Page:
OpenSSL seems to bundle the private key together with the public key when it produces .pem files. Is there a way to prevent this from happening; i.e. prevent OpenSSL from creating a .pem private key with the public key in it? According to Wikipedia RSA's public key is not directly derivable from the private key.

The specific usage scenario is: I'm creating a little service where everybody can ssh tunnel to a server to anti-block. To facilitate this (and make it automagic) I distribute a SSH private key with my program that it uses to then log into one of the servers. We don't need to authenticate our users - anybody can use the private key to log in and the user has no permissions other than open up a tunnel - but we do need to prevent against MITMs. known_hosts is not good since our servers are on dynamic IPs that are distributed with something that isn't DNS. So, the thing we want to keep secret is our "authorized_keys" file which contains the public key for login. But any attacker can just use PuTTYgen to generate the public key from the private key and set up a MITM server that the user can successfully authenticate to...

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    For typical RSA keys, e is small and thus trivial to guess Feb 12, 2013 at 17:26
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    And I totally don't get your problem, but keeping the public key secret isn't the answer. Server keys!=client keys Feb 12, 2013 at 17:27

3 Answers 3


For the commonly used cryptographic algorithms, the public key can be recomputed from the private key. An edge case can be a RSA key with a big public exponent (i.e. not the traditional 65537) and without knowledge of the modulus factors. This contradicts the standard storage format described in PKCS#1; not knowing the factors means that private key operations won't be optimized with the CRT, so signatures and decryption will take four times as much CPU; and, last but not least, public exponents which do not fit on 32 bits will not be supported by some widespread RSA implementations (the CryptoAPI in Windows, namely).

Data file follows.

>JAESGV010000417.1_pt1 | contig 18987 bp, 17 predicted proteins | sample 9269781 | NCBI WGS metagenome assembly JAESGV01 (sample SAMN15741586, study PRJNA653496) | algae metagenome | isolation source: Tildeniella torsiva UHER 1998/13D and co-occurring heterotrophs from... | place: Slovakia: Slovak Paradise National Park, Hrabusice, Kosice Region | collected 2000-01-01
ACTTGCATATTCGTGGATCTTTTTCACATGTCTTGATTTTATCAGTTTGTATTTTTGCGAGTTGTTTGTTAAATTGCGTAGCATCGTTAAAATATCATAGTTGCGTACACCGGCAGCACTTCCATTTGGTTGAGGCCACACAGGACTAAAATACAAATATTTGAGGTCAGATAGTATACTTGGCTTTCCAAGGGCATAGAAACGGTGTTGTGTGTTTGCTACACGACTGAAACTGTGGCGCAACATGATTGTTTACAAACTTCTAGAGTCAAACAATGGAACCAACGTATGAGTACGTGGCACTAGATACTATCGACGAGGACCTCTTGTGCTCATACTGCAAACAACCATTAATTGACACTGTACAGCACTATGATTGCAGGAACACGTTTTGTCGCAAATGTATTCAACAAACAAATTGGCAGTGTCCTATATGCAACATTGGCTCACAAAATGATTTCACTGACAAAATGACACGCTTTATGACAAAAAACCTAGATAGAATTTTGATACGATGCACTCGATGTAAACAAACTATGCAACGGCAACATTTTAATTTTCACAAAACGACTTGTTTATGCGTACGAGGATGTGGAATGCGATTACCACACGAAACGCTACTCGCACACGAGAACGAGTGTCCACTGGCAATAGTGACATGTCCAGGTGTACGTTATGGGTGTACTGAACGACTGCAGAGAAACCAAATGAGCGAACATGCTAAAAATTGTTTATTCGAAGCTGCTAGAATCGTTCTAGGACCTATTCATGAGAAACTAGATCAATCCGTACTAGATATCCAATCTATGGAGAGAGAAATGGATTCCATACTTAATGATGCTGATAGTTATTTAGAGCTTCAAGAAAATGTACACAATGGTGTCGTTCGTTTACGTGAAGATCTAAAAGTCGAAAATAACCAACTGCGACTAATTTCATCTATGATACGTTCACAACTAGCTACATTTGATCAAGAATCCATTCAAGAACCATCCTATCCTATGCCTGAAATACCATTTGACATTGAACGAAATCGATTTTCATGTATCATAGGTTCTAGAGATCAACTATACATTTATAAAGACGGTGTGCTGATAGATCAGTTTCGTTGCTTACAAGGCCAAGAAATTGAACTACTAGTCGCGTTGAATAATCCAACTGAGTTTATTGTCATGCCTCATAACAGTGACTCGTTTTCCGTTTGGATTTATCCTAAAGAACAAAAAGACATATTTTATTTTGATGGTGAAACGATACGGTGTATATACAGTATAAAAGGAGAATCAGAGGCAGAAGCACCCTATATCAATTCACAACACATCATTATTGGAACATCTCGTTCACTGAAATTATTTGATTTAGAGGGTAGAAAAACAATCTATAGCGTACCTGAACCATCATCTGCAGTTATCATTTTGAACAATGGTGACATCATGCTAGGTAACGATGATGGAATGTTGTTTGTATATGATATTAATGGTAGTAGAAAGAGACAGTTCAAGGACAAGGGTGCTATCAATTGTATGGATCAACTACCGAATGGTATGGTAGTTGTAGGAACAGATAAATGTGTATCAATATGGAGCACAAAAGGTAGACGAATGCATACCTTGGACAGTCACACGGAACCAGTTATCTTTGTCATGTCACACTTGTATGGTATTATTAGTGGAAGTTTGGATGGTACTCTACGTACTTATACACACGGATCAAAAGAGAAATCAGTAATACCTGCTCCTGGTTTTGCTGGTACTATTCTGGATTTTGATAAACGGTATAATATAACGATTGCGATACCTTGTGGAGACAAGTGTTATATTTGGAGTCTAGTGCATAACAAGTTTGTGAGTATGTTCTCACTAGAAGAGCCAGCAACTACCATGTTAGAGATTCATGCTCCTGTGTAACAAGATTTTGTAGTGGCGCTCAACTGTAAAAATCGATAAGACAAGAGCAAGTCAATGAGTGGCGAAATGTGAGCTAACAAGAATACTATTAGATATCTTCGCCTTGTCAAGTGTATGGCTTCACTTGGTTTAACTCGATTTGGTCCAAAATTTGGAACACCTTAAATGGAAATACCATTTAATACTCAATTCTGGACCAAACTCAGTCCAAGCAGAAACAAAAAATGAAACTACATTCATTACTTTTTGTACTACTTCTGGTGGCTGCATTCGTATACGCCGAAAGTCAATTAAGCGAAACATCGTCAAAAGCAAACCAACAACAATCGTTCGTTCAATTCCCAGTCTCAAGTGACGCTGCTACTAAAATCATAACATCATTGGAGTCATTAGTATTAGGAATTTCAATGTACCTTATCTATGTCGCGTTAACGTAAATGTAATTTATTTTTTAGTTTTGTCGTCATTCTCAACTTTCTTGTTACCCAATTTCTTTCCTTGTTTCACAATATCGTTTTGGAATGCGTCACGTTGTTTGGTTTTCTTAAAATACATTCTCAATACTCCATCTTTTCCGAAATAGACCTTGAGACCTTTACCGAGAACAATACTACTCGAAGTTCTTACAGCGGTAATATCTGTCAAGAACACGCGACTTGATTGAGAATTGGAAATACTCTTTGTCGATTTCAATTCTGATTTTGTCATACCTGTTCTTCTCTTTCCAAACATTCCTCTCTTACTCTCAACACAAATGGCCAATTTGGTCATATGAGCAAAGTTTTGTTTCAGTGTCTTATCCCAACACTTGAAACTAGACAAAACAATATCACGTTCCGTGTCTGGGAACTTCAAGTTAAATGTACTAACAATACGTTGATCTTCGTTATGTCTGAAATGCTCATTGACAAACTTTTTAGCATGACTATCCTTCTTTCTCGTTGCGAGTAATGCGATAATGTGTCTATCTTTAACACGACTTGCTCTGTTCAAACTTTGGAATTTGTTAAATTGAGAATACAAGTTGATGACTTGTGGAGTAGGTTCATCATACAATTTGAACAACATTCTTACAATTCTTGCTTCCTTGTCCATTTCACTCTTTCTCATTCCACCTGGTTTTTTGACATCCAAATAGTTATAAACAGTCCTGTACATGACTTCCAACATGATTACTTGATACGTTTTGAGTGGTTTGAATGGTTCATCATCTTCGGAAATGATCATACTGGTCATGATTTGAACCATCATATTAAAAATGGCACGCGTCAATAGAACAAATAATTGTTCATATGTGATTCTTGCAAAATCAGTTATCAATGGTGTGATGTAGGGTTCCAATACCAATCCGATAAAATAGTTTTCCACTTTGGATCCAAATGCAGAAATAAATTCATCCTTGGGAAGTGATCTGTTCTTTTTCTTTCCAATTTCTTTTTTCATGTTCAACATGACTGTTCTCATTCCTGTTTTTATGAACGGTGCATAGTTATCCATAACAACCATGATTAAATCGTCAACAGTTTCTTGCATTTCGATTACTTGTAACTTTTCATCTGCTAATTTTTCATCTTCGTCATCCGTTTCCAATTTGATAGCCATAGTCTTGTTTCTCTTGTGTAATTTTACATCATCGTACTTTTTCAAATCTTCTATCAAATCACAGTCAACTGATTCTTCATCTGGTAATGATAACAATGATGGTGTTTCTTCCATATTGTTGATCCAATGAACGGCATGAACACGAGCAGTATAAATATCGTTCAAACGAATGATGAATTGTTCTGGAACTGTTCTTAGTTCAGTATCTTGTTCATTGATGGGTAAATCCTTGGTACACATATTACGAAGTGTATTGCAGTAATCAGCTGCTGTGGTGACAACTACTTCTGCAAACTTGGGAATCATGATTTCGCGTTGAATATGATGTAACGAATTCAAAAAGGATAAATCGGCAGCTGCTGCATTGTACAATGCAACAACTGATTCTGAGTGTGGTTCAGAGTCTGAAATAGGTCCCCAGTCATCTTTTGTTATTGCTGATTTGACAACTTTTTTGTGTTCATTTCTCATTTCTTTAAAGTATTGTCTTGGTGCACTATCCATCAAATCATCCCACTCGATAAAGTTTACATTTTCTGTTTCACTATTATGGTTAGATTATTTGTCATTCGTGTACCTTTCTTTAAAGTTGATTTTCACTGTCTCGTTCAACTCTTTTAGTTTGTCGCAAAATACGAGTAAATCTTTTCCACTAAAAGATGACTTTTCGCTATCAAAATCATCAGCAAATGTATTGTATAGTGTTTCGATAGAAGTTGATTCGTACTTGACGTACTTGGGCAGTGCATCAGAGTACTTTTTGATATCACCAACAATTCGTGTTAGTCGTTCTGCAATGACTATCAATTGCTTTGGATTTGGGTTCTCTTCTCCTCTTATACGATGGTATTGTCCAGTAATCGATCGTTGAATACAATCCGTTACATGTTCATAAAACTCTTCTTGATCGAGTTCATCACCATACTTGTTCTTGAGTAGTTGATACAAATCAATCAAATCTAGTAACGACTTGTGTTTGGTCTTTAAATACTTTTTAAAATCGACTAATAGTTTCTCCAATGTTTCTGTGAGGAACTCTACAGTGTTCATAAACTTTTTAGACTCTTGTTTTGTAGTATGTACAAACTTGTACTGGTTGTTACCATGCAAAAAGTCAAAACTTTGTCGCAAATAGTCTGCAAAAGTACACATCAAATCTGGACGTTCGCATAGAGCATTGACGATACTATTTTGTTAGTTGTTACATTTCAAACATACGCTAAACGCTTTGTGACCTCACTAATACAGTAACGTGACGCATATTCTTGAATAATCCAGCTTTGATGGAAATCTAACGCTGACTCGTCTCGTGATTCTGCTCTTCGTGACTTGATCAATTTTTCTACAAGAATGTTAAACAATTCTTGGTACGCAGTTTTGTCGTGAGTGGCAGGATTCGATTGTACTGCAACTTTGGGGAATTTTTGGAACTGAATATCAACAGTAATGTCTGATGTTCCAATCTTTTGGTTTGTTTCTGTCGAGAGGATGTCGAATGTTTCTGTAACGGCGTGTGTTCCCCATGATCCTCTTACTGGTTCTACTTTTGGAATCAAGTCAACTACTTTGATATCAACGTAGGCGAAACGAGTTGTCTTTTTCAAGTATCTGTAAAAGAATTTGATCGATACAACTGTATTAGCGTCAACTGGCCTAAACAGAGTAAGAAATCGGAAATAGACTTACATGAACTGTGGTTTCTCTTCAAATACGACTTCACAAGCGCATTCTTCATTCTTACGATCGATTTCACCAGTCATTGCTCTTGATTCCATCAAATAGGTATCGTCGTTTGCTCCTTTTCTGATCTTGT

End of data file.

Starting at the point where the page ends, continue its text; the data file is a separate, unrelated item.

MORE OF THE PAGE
Therefore, it does not seem practical to try to "hide" the public key from the private key holder.

In your case, you cannot prevent a MitM attack from the server side, and even if you could "hide" the public key, then this would buy you nothing: the attacker could mount a modified server which accepts every user as "valid" regardless of the public key they use to authenticate. If you want to protect your users against a MitM, have their software verify that it talks to the right server, i.e. yours. This is what plain SSH does with the known_hosts file. If you cannot use this facility but cannot distribute a modified SSH client either, then you will have to rely on user education: teach them that when they connect to your server and their client (e.g. PuTTY) grumbles about the server key not being known, make them verify the "key fingerprint" which the client will display: it should match the fingerprint of your server key.


Distribute a public key with the software. Have the client verify that the server's private key corresponds to the public key embedded in the software. You aren't really gaining anything by having the private key embedded in the software as it is trivial to extract the private key from the software and thus anyone could pretend to be your software. The better thing is to simply make sure that any unaltered client will know to only connect to your server via storing the public key.

  • I didn't think you understood my question. The private key isn't even supposed to be secret (it's publicly in the program directory).
    – ithisa
    Feb 12, 2013 at 19:53
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    @EricDong - I understand your question. I am questioning if there is a better way to accomplish what you are trying to accomplish through it though. Why do you want a common private key in all clients? Feb 12, 2013 at 20:01

Don't fight the protocol. Can you prevent MitM, by distributing your public SSH_host_key with your software? The SSH tunneling should use strict host verification using your hostkey. If your host key changes, it will stop working, so you might need a way that they can get the latest hostkey (in a secure way).

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